The Blog


12:00 AM, Sep 16, 1996 • By AARON FRIEDBERG
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THOUGH IT CHANGES LITTLE and solves nothing, the Clinton administration's decision to use force against Iraq last week was clearly the right one.

Since the Gulf War ground to a ragged halt in February 1991, Iraqi dictator Saddam Hussein has been trying ceaselessly to wriggle free of the constraints imposed on him by the United States and its allies. Through a combination of patience, guile, and the occasional act of brutal self-assertion, Saddam has sought to wear down and divide his opponents, to evade and subvert inspection of his massive arms-production program, shake off international economic sanctions, reestablish dominion over all Iraqi territory and, ultimately, to renew his drive to become the preponderant power in the Persian Gulf and the Middle East. Saddam's defeat at the hands of the allied coalition set him back and slowed him down, but it did not deflect him from his course; nor is anything short of his eventual departure from the scene likely to do so.

Saddam's recent incursion in the Kurdish enclave in northern Iraq was opportunistic. It may even have been, in some measure, defensive. Since 1994 two Kurdish factions have been fighting each other for control of the region. This summer, the Iranians (who are at war with their own Kurdish rebels and have a long-standing grudge against Iraq) crossed into Iraqi territory and gave support to one of the Kurdish factions there. The other faction then turned to Saddam for help. Saddam seized the opportunity to limit Iran's influence inside Iraq and increase his own. By gaining access to the Kurdish town of Irbil he also stood to improve his ability to smuggle goods and supplies overland through Turkey, thereby circumventing the West's economic blockade.

Whatever their proximate cause and tactical significance, however, the Iraqi dictator's moves were also clearly intended to challenge the West and, in particular, the United States. In his choice of objective, and in his selection of the means for attaining it, Saddam aimed straight for the seams in the coalition position. Although Baghdad's ability to exert itself in the north and south has been constrained by Western military power and U.N. resolutions, those regions are still part of a single sovereign nation. And while the United States and its allies assert U.N. Resolution 688 calling on Iraq to desist from abusing the Kurds permits them to keep Iraqi aircraft from flying north of the 36th parallel, there has never been any matching ban on the use of ground forces there. When he sent over 30,000 Republican Guards north to attack Irbil and to put it back in the hands of his newfound Kurdish friends, Saddam may have hoped, both literally and figuratively, to slip in under the West's radar screen. Like Hitler reoccupying the Rhineland in 1936, Saddam apparently calculated that his enemies (or at least some of them) would be willing to shrug off his latest move as an "internal matter" in which outside interference could not be justified.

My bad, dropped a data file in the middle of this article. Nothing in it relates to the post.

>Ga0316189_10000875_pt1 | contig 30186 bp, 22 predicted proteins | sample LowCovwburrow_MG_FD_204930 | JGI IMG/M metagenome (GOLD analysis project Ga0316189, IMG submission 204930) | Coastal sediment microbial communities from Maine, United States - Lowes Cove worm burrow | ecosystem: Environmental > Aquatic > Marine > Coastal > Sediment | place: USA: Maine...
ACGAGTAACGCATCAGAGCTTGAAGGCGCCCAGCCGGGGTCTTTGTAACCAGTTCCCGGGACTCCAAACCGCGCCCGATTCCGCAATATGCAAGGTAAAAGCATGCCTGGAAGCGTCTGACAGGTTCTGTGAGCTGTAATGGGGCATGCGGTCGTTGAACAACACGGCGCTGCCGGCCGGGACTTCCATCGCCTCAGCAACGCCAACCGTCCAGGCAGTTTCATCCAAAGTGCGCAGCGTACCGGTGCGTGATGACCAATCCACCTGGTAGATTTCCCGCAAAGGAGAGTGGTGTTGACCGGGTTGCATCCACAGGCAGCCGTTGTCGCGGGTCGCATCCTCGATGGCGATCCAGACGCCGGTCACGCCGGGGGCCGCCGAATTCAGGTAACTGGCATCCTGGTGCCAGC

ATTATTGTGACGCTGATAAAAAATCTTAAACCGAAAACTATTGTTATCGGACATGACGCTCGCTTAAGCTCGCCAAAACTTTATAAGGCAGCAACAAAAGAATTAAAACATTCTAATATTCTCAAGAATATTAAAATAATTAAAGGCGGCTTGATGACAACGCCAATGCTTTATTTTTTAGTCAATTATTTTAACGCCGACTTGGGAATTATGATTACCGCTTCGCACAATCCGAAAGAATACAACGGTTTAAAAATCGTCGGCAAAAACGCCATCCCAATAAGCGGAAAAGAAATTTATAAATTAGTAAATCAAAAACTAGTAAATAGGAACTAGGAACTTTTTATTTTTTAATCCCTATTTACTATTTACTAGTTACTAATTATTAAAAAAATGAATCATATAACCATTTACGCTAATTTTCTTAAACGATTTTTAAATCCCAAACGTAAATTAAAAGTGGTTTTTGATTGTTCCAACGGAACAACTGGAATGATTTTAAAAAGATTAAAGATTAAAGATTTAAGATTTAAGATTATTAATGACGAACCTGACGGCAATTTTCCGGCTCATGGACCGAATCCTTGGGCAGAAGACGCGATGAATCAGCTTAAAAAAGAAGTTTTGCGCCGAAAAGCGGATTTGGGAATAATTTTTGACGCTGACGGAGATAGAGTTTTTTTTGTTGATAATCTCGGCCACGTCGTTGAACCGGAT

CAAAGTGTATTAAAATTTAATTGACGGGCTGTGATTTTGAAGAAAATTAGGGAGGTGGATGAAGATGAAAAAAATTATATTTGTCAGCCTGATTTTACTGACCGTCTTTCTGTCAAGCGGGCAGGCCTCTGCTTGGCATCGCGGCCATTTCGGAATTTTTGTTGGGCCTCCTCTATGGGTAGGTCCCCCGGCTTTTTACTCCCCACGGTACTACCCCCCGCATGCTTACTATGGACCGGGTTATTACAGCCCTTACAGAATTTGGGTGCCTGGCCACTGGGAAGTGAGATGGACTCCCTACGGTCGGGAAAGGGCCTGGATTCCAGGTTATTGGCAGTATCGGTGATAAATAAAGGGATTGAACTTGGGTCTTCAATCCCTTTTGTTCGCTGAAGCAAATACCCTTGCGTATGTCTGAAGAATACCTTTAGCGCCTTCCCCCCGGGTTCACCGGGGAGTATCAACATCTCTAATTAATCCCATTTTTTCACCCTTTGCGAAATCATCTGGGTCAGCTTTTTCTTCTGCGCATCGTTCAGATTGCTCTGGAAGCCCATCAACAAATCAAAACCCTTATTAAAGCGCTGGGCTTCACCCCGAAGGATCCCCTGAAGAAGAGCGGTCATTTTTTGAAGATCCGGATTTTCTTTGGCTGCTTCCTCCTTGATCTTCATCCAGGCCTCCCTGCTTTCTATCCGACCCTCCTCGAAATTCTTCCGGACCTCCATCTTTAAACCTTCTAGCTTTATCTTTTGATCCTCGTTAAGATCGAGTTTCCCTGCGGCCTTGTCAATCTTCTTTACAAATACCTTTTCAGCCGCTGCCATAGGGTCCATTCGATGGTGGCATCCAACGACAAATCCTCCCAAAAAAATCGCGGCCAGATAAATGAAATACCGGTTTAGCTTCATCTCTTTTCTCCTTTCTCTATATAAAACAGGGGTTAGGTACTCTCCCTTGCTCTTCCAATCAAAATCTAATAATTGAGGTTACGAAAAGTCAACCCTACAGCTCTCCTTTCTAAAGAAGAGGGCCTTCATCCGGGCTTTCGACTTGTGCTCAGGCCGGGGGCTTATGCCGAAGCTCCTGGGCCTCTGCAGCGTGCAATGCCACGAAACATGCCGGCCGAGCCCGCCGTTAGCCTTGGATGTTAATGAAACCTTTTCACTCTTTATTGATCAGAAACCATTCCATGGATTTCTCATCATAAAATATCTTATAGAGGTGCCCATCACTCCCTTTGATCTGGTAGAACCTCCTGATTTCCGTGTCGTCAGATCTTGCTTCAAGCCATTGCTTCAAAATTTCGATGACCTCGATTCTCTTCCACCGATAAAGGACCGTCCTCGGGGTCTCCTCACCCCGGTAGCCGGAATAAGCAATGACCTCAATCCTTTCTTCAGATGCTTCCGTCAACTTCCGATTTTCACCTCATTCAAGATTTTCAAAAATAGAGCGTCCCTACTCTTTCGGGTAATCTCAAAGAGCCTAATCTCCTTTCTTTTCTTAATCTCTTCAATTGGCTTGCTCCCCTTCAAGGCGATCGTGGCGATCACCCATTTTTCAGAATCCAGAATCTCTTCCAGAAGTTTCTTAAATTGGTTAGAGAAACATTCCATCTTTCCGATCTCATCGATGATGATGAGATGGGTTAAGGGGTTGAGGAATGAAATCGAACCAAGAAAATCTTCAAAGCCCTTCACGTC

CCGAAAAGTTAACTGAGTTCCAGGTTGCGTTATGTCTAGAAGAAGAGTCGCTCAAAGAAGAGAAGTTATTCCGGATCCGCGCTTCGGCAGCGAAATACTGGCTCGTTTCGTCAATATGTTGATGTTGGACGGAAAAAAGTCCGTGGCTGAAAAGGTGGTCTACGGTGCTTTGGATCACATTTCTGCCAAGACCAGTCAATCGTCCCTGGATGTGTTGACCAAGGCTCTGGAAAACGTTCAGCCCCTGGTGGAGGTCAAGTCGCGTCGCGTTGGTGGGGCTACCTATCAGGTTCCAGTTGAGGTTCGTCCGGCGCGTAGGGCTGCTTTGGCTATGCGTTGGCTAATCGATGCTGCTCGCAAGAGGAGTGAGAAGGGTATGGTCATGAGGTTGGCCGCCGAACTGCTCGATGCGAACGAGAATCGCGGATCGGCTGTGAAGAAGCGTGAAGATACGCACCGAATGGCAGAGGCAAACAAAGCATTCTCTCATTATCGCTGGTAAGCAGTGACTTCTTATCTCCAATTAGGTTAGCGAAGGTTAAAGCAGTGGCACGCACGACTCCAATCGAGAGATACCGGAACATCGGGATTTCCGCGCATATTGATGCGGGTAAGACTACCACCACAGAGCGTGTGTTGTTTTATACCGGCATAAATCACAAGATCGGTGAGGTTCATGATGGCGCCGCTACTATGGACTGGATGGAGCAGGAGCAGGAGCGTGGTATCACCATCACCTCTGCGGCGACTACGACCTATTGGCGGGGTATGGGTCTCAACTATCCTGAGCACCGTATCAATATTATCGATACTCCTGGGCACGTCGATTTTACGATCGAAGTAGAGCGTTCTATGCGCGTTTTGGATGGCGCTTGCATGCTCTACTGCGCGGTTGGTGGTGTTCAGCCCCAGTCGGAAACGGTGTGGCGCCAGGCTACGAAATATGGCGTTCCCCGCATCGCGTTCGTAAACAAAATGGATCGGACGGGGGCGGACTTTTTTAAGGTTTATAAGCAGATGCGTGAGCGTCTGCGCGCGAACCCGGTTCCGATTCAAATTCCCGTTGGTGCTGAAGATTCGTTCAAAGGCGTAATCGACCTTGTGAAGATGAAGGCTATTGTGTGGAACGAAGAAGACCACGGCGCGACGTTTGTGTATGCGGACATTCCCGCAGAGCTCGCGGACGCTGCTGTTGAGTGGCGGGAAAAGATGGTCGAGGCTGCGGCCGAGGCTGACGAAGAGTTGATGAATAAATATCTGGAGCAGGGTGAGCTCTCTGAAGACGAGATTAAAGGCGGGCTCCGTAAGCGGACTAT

Faced with these tactics, and with a direct Iraqi refusal to heed its warnings, the United States had no choice but to respond. Not to have done so would have meant acquiescing in a violent change of the status quo.

A failure to act could only have served to bolster Saddam's standing with his people and his military, and to embolden him to undertake his next move. Hesitation or inaction on the part of the United States would also have sent a signal that our resolve was weakening and our willingness to stay the course in containing Saddam and confronting other regional aggressors was waning. Especially in light of the recent terrorist attacks on U.S. forces in Saudi Arabia, such a display of irresolution could have had serious consequences.

In responding to Saddam's latest act of aggression, the Clinton administration chose to launch cruise missiles against air-defense installations in southern Iraq and to extend northward the "no-fly zone" that has been in effect there since 1991. The objections to this course of action are unpersuasive.

First, some warn that the United States should not involve itself in the complexities of Kurdish politics. This is correct, but irrelevant. The United States has been trying to get the various Kurdish factions to patch up their differences and make common cause against Saddam. The United States does not seek to take sides with one group against the others, but rather to punish Saddam for his exploitation of their rivalry in pursuit of his own larger strategic goals. As one Pentagon official put it: "This has nothing to do with the Kurds and everything to do with Saddam."